The guide groove 32 of the first guide member is configured to receive and guide a headed fastener that is dropped into the groove. In this regard, the lower section 38 of the guide groove slightly wider than the diameter of the shank 15 of a headed fastener 14, but slightly narrower than the head 17 of the fastener. The upper section 36 of the guide groove is slightly wider than the head 17 of the headed fastener 14. Hence, when a headed fastener is dropped into the guide groove, the headed fastener will come to rest with its head 17 bridged between the ledges 44 on each side of the groove and its shank 15 hanging in the lower section.

Because a single guide groove can only accommodate a certain range of conventional headed fastener sizes, the preferred embodiment of the invention illustrated in FIGS. 1-4 includes a second guide member 126 having a guide groove 132 narrower than the guide groove 32 of the first guide member. It is to be understood that while the inclusion of a second guide member (or third or fourth, etc.) in embodiments of the invention adds versatility, a single guide member embodiment falls within the scope of this invention.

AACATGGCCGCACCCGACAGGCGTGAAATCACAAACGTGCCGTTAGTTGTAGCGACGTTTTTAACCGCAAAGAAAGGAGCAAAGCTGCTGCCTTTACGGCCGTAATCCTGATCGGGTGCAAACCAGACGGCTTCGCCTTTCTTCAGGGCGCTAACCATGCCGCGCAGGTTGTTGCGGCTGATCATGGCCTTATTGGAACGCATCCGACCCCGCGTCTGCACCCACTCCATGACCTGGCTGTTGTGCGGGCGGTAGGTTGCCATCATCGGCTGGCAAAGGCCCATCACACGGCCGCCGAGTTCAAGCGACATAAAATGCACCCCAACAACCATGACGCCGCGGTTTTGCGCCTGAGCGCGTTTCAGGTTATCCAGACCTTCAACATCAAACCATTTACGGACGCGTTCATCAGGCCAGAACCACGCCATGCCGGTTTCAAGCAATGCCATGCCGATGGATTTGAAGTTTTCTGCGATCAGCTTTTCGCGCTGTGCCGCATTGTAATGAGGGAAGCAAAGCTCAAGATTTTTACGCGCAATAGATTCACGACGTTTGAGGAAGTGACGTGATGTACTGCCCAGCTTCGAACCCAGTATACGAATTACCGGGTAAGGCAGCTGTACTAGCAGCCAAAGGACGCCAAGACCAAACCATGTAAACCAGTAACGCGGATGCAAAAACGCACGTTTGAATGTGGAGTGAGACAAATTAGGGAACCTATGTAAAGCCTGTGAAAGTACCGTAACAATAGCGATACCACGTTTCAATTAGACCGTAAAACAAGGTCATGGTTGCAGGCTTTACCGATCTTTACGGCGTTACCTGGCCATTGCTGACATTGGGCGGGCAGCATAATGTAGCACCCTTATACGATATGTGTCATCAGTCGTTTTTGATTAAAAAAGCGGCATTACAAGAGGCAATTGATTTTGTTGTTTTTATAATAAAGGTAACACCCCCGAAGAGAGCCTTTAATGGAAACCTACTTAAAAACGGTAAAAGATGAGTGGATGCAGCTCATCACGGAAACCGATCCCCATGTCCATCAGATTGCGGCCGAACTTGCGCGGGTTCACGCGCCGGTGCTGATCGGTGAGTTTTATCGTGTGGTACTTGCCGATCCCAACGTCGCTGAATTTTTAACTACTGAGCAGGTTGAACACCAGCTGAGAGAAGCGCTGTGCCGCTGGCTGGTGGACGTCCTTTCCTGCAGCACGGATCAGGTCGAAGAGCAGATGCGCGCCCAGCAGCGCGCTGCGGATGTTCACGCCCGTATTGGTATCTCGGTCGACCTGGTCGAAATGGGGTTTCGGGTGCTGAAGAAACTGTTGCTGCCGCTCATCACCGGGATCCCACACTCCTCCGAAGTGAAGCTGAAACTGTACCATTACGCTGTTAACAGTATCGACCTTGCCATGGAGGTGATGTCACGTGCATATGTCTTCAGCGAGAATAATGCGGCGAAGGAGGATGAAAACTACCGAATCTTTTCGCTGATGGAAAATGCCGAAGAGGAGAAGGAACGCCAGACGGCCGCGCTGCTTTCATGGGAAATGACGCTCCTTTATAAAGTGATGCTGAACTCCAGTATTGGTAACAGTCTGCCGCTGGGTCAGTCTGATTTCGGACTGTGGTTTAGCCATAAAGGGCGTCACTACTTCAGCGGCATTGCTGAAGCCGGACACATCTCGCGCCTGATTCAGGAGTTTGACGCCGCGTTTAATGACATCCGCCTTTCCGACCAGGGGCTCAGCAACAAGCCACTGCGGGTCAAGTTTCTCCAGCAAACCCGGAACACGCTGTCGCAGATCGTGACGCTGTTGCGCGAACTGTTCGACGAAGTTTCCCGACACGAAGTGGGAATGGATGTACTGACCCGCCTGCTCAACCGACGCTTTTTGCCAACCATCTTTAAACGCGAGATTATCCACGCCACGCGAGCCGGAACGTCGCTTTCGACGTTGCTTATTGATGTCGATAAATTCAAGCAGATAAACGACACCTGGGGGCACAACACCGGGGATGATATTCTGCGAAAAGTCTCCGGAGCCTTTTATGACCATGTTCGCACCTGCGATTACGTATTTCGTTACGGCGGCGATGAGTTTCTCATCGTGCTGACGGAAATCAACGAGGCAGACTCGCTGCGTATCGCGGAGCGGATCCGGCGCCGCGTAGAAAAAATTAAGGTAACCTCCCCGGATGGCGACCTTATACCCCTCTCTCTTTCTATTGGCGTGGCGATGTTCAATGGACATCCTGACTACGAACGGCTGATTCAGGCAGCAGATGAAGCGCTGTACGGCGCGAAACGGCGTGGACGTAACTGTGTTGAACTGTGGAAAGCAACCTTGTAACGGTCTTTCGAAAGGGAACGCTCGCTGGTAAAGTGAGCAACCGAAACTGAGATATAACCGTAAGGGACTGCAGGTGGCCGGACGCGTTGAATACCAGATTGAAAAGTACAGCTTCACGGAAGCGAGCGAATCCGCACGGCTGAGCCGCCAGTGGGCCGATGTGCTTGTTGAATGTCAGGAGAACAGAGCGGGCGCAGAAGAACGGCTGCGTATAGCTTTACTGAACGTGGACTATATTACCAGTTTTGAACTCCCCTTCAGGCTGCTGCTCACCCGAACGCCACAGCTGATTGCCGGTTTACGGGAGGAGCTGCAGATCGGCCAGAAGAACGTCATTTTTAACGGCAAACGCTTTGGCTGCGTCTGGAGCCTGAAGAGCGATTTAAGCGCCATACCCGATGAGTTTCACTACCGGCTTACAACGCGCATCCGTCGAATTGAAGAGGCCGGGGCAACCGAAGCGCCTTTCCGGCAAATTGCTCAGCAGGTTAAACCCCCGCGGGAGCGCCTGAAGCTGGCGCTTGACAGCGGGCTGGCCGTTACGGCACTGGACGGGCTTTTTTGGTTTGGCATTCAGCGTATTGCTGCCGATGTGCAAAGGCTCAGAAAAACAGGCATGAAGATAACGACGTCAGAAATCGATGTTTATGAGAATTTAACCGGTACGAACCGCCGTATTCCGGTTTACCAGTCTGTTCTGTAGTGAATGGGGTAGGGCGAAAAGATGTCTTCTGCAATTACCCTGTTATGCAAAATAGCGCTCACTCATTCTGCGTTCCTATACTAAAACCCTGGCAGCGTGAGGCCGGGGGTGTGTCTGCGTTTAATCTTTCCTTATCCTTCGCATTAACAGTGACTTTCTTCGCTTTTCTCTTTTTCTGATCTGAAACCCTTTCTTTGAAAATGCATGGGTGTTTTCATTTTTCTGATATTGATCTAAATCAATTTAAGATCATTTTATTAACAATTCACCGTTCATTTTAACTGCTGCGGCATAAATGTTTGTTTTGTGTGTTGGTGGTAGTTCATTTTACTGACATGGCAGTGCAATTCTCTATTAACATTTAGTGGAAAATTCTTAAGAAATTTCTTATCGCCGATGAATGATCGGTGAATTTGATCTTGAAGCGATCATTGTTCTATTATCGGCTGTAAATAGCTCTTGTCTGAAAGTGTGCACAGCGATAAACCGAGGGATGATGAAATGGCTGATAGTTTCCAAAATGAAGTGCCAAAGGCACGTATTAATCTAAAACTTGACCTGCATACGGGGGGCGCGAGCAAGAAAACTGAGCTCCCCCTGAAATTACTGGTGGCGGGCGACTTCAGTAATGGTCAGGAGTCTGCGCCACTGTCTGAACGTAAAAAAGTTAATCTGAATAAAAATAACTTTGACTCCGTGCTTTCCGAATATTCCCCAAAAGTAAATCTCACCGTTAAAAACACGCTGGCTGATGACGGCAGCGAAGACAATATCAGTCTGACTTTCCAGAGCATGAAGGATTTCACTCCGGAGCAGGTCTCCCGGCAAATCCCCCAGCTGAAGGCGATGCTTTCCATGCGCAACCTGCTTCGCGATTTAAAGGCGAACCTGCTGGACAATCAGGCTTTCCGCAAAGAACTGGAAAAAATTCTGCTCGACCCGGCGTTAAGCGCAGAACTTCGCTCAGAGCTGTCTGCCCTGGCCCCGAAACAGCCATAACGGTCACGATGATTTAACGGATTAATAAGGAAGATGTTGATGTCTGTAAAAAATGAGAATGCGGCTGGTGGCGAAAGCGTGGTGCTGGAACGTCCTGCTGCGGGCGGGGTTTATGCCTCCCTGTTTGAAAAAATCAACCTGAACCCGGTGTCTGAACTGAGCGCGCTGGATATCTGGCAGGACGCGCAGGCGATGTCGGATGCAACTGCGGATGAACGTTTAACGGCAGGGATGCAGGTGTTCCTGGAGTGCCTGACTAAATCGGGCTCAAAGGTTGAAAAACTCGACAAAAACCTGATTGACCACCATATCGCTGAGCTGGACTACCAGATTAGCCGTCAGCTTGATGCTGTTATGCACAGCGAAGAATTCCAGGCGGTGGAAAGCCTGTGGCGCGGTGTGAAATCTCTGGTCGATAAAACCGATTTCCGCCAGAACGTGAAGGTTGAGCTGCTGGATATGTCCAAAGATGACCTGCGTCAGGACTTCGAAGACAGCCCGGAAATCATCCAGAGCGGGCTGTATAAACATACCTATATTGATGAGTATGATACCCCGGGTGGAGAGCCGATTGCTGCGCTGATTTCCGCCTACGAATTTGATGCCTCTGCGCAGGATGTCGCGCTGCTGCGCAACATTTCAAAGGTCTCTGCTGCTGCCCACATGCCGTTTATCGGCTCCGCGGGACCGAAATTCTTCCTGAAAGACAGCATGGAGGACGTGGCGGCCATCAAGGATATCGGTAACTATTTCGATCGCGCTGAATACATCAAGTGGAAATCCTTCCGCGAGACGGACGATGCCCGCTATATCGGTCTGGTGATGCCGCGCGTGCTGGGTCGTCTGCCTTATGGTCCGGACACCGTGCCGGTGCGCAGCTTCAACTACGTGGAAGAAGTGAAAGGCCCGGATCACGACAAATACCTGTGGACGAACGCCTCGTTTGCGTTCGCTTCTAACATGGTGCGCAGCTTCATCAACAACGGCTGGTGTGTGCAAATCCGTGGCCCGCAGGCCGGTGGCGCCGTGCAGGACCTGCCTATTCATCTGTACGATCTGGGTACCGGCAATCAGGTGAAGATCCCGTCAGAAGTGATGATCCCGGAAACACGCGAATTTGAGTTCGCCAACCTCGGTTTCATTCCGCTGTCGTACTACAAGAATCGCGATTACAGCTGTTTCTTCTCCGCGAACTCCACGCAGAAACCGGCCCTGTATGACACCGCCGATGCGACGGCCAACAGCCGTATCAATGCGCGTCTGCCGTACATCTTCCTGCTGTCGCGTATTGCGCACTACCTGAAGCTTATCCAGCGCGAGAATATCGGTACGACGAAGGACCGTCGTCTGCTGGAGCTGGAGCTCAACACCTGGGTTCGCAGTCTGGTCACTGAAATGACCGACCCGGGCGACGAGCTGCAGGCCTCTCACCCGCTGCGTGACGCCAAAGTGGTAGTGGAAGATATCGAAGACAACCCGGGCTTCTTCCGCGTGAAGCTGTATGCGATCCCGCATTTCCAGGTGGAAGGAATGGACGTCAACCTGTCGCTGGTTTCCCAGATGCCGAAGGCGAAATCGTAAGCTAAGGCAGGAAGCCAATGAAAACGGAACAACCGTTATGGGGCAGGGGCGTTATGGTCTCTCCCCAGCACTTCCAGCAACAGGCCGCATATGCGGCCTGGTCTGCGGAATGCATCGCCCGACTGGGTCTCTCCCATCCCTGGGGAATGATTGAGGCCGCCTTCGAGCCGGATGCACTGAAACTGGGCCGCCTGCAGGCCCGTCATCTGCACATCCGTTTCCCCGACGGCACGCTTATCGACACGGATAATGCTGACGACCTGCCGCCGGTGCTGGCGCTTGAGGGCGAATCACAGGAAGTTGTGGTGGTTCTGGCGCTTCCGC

The second guide member 126 is configured and arranged in a manner substantially similar to the just-described first guide member. Specifically, the upper end of the second side plate 24 supports the second guide member 126 via threaded fasteners 128 that pass through the second side plate 24 and enter a rectangular center rib 130 that projects outwardly from one side of the second guide member 126 along the entire length thereof. A top rectangular rib 131 is formed in the upper portion of the second guide member 126 and extends outwardly therefrom.

As noted, the second guide member 126 has an elongate guide groove 132, which is configured substantially the same as the guide groove 32 of the first guide member 26. Accordingly, the guide groove 132 of the second guide member 126 includes an upper section 136, a lower section 138 and projecting ledges 144 on each side of the groove.

The forward end of the guide groove 132 of the second guide member 126 terminates a cylindrical opening 135 that extends completely through the forward end of the second guide member 126 from the top to the bottom. The longitudinal axis of the cylindrical opening 135 is substantially orthogonal to the longitudinal axis of the second guide member. The rearward end of the guide groove 132 of the second guide member terminates at the rearward end of the second guide member.